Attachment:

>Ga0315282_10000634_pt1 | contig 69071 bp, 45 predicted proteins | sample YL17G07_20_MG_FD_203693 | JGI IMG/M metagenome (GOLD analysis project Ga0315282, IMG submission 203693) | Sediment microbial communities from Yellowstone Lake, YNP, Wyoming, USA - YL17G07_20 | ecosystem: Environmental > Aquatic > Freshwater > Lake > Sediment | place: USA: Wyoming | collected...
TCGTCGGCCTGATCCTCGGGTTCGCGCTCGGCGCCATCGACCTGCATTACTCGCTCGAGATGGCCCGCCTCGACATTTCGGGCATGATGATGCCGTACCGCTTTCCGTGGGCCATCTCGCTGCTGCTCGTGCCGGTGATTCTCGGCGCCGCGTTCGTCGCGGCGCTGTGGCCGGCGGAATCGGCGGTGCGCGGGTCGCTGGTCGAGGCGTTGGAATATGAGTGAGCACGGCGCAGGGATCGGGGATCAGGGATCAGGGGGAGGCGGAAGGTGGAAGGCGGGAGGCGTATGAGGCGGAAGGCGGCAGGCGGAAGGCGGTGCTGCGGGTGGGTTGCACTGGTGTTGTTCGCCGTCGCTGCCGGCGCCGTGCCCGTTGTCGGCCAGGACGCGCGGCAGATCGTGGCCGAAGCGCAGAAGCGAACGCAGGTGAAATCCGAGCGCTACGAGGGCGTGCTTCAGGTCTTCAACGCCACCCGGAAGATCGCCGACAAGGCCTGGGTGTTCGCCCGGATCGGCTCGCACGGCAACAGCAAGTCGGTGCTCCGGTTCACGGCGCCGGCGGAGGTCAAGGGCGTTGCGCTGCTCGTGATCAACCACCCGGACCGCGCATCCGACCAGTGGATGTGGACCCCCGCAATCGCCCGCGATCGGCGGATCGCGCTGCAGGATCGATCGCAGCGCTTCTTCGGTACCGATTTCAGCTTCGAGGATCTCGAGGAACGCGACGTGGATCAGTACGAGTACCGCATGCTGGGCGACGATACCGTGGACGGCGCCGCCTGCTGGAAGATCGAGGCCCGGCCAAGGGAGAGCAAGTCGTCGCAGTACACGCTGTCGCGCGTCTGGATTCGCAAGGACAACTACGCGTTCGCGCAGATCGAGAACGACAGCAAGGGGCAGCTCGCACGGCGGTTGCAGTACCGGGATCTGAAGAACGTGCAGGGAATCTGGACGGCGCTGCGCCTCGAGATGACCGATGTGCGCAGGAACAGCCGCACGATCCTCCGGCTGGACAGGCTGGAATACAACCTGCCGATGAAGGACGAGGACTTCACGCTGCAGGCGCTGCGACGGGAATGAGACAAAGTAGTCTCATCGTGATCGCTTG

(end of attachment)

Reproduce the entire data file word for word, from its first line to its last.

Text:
>Ga0315282_10000634_pt1 | contig 69071 bp, 45 predicted proteins | sample YL17G07_20_MG_FD_203693 | JGI IMG/M metagenome (GOLD analysis project Ga0315282, IMG submission 203693) | Sediment microbial communities from Yellowstone Lake, YNP, Wyoming, USA - YL17G07_20 | ecosystem: Environmental > Aquatic > Freshwater > Lake > Sediment | place: USA: Wyoming | collected...
TCGTCGGCCTGATCCTCGGGTTCGCGCTCGGCGCCATCGACCTGCATTACTCGCTCGAGATGGCCCGCCTCGACATTTCGGGCATGATGATGCCGTACCGCTTTCCGTGGGCCATCTCGCTGCTGCTCGTGCCGGTGATTCTCGGCGCCGCGTTCGTCGCGGCGCTGTGGCCGGCGGAATCGGCGGTGCGCGGGTCGCTGGTCGAGGCGTTGGAATATGAGTGAGCACGGCGCAGGGATCGGGGATCAGGGATCAGGGGGAGGCGGAAGGTGGAAGGCGGGAGGCGTATGAGGCGGAAGGCGGCAGGCGGAAGGCGGTGCTGCGGGTGGGTTGCACTGGTGTTGTTCGCCGTCGCTGCCGGCGCCGTGCCCGTTGTCGGCCAGGACGCGCGGCAGATCGTGGCCGAAGCGCAGAAGCGAACGCAGGTGAAATCCGAGCGCTACGAGGGCGTGCTTCAGGTCTTCAACGCCACCCGGAAGATCGCCGACAAGGCCTGGGTGTTCGCCCGGATCGGCTCGCACGGCAACAGCAAGTCGGTGCTCCGGTTCACGGCGCCGGCGGAGGTCAAGGGCGTTGCGCTGCTCGTGATCAACCACCCGGACCGCGCATCCGACCAGTGGATGTGGACCCCCGCAATCGCCCGCGATCGGCGGATCGCGCTGCAGGATCGATCGCAGCGCTTCTTCGGTACCGATTTCAGCTTCGAGGATCTCGAGGAACGCGACGTGGATCAGTACGAGTACCGCATGCTGGGCGACGATACCGTGGACGGCGCCGCCTGCTGGAAGATCGAGGCCCGGCCAAGGGAGAGCAAGTCGTCGCAGTACACGCTGTCGCGCGTCTGGATTCGCAAGGACAACTACGCGTTCGCGCAGATCGAGAACGACAGCAAGGGGCAGCTCGCACGGCGGTTGCAGTACCGGGATCTGAAGAACGTGCAGGGAATCTGGACGGCGCTGCGCCTCGAGATGACCGATGTGCGCAGGAACAGCCGCACGATCCTCCGGCTGGACAGGCTGGAATACAACCTGCCGATGAAGGACGAGGACTTCACGCTGCAGGCGCTGCGACGGGAATGAGACAAAGTAGTCTCATCGTGATCGCTTG